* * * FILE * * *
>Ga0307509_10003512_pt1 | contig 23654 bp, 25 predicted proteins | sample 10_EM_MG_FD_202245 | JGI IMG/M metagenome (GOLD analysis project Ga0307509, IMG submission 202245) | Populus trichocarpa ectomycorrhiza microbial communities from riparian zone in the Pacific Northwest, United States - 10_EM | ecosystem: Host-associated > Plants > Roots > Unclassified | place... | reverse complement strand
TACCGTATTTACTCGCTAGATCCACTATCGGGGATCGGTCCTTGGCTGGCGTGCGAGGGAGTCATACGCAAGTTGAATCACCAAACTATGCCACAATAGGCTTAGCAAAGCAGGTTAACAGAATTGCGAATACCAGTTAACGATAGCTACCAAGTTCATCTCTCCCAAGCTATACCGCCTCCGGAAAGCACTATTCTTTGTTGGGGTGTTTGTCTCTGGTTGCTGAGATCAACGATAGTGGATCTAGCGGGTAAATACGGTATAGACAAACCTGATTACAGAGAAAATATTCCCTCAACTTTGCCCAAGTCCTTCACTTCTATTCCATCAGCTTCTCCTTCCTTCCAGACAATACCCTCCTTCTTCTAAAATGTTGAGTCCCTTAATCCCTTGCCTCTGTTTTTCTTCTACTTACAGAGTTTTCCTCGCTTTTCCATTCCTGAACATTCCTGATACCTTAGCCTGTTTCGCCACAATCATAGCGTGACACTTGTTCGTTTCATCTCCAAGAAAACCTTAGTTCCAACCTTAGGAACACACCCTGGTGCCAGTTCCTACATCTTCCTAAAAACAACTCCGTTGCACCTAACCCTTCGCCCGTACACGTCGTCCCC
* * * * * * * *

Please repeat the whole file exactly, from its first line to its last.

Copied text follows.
>Ga0307509_10003512_pt1 | contig 23654 bp, 25 predicted proteins | sample 10_EM_MG_FD_202245 | JGI IMG/M metagenome (GOLD analysis project Ga0307509, IMG submission 202245) | Populus trichocarpa ectomycorrhiza microbial communities from riparian zone in the Pacific Northwest, United States - 10_EM | ecosystem: Host-associated > Plants > Roots > Unclassified | place... | reverse complement strand
TACCGTATTTACTCGCTAGATCCACTATCGGGGATCGGTCCTTGGCTGGCGTGCGAGGGAGTCATACGCAAGTTGAATCACCAAACTATGCCACAATAGGCTTAGCAAAGCAGGTTAACAGAATTGCGAATACCAGTTAACGATAGCTACCAAGTTCATCTCTCCCAAGCTATACCGCCTCCGGAAAGCACTATTCTTTGTTGGGGTGTTTGTCTCTGGTTGCTGAGATCAACGATAGTGGATCTAGCGGGTAAATACGGTATAGACAAACCTGATTACAGAGAAAATATTCCCTCAACTTTGCCCAAGTCCTTCACTTCTATTCCATCAGCTTCTCCTTCCTTCCAGACAATACCCTCCTTCTTCTAAAATGTTGAGTCCCTTAATCCCTTGCCTCTGTTTTTCTTCTACTTACAGAGTTTTCCTCGCTTTTCCATTCCTGAACATTCCTGATACCTTAGCCTGTTTCGCCACAATCATAGCGTGACACTTGTTCGTTTCATCTCCAAGAAAACCTTAGTTCCAACCTTAGGAACACACCCTGGTGCCAGTTCCTACATCTTCCTAAAAACAACTCCGTTGCACCTAACCCTTCGCCCGTACACGTCGTCCCC